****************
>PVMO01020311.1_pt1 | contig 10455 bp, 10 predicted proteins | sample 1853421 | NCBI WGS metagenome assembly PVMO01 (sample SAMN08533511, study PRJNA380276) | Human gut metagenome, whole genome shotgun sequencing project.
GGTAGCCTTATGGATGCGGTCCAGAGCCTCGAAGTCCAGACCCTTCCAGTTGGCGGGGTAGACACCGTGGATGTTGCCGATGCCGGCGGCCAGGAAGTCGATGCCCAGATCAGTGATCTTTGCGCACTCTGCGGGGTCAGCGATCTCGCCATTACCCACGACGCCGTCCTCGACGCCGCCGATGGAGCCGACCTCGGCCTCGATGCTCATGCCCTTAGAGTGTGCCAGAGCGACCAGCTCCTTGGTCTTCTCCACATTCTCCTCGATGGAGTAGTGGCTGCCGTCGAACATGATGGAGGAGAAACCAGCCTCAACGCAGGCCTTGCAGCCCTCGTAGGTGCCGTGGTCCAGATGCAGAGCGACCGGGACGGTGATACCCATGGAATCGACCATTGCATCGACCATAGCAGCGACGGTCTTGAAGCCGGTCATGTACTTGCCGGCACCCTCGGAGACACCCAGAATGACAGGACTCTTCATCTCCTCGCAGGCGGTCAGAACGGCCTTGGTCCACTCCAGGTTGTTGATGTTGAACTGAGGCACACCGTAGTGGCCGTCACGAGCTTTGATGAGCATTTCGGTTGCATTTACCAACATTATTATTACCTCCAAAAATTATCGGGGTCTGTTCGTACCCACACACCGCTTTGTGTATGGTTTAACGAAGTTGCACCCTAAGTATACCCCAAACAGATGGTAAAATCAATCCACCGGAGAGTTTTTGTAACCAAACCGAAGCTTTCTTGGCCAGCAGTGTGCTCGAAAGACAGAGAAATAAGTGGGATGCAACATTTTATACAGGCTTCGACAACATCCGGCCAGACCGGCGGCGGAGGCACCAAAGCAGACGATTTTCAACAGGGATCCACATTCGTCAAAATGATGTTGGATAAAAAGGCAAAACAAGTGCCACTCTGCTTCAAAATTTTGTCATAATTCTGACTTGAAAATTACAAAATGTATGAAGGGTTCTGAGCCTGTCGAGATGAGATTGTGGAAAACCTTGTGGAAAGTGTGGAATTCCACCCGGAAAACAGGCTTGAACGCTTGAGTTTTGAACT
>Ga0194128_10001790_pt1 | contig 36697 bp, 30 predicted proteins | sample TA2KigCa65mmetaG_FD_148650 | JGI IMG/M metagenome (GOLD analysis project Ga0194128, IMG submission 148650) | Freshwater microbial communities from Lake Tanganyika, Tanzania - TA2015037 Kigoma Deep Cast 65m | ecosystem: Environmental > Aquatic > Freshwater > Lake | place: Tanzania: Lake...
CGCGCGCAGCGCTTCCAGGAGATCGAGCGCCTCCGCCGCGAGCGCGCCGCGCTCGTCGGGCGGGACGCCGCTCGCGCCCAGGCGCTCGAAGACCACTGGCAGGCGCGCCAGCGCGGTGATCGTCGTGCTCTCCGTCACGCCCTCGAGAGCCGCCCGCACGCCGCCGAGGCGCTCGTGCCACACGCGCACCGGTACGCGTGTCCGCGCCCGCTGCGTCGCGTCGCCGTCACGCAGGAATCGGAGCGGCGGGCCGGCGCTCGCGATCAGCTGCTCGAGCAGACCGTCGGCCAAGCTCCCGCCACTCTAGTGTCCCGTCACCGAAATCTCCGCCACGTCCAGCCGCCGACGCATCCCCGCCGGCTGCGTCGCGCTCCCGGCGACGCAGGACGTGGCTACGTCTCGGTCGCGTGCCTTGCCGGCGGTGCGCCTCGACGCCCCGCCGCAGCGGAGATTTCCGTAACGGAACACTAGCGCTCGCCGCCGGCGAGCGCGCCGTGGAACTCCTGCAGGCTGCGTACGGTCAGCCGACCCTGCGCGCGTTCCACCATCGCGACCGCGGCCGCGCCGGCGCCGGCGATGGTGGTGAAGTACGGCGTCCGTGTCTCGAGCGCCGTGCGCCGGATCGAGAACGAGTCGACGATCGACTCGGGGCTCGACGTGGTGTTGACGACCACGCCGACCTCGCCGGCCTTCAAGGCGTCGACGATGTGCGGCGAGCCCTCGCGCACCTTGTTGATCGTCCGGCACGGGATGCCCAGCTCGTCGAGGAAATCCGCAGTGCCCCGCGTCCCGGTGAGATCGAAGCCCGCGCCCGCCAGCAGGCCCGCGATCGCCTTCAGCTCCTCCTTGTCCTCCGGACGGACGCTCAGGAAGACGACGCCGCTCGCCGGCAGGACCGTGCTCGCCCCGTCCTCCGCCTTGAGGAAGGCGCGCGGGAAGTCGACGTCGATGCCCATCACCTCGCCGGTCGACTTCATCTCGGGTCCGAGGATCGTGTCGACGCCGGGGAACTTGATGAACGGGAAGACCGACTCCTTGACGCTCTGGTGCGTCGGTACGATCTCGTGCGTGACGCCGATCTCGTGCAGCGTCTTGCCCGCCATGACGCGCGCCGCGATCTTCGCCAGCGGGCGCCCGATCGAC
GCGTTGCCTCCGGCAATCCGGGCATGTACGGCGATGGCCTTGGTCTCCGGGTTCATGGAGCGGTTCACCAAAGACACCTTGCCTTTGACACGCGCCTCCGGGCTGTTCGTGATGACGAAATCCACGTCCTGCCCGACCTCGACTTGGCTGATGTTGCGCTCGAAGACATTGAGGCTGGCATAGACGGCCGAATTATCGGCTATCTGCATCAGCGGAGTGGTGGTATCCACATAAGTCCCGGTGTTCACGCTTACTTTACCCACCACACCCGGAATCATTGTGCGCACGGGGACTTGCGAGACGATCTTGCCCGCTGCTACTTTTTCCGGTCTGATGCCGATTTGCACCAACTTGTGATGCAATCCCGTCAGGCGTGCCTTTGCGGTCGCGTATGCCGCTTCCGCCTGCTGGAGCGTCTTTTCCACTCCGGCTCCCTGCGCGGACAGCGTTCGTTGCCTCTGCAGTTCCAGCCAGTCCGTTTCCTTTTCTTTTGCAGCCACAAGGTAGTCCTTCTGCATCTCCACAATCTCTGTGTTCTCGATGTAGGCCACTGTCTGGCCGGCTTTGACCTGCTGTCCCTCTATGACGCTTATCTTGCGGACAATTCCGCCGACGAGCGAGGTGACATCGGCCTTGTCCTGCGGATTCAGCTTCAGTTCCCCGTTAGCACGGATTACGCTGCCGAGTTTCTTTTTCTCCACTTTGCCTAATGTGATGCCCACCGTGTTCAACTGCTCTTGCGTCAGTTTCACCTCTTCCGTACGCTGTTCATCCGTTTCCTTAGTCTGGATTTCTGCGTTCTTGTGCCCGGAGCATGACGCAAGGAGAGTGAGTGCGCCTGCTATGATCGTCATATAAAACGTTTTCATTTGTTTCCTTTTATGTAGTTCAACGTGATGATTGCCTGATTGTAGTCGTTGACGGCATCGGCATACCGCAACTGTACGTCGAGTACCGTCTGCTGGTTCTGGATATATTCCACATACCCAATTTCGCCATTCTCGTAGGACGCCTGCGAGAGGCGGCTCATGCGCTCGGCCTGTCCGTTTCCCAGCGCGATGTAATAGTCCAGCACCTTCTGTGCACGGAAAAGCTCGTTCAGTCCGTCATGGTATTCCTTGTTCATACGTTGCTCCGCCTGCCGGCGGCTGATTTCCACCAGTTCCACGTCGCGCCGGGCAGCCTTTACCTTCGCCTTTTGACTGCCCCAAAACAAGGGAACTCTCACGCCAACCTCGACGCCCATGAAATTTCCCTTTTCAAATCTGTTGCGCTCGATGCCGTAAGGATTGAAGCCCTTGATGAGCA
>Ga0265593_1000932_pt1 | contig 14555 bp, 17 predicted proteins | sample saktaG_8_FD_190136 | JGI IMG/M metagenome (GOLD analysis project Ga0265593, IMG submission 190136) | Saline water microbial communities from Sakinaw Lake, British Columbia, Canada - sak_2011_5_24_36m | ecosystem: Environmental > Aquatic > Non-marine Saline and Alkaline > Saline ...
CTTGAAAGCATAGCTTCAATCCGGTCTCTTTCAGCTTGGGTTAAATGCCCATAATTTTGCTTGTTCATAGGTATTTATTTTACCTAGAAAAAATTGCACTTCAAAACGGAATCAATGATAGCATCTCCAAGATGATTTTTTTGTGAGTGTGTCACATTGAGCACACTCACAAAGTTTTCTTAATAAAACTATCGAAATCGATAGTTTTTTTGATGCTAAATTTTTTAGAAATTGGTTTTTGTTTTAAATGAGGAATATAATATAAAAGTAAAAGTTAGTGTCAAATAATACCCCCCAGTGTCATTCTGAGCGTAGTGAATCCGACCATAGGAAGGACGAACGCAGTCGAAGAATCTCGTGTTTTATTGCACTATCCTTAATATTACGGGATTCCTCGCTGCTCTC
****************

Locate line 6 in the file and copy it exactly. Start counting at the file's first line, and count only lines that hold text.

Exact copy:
>Ga0265593_1000932_pt1 | contig 14555 bp, 17 predicted proteins | sample saktaG_8_FD_190136 | JGI IMG/M metagenome (GOLD analysis project Ga0265593, IMG submission 190136) | Saline water microbial communities from Sakinaw Lake, British Columbia, Canada - sak_2011_5_24_36m | ecosystem: Environmental > Aquatic > Non-marine Saline and Alkaline > Saline ...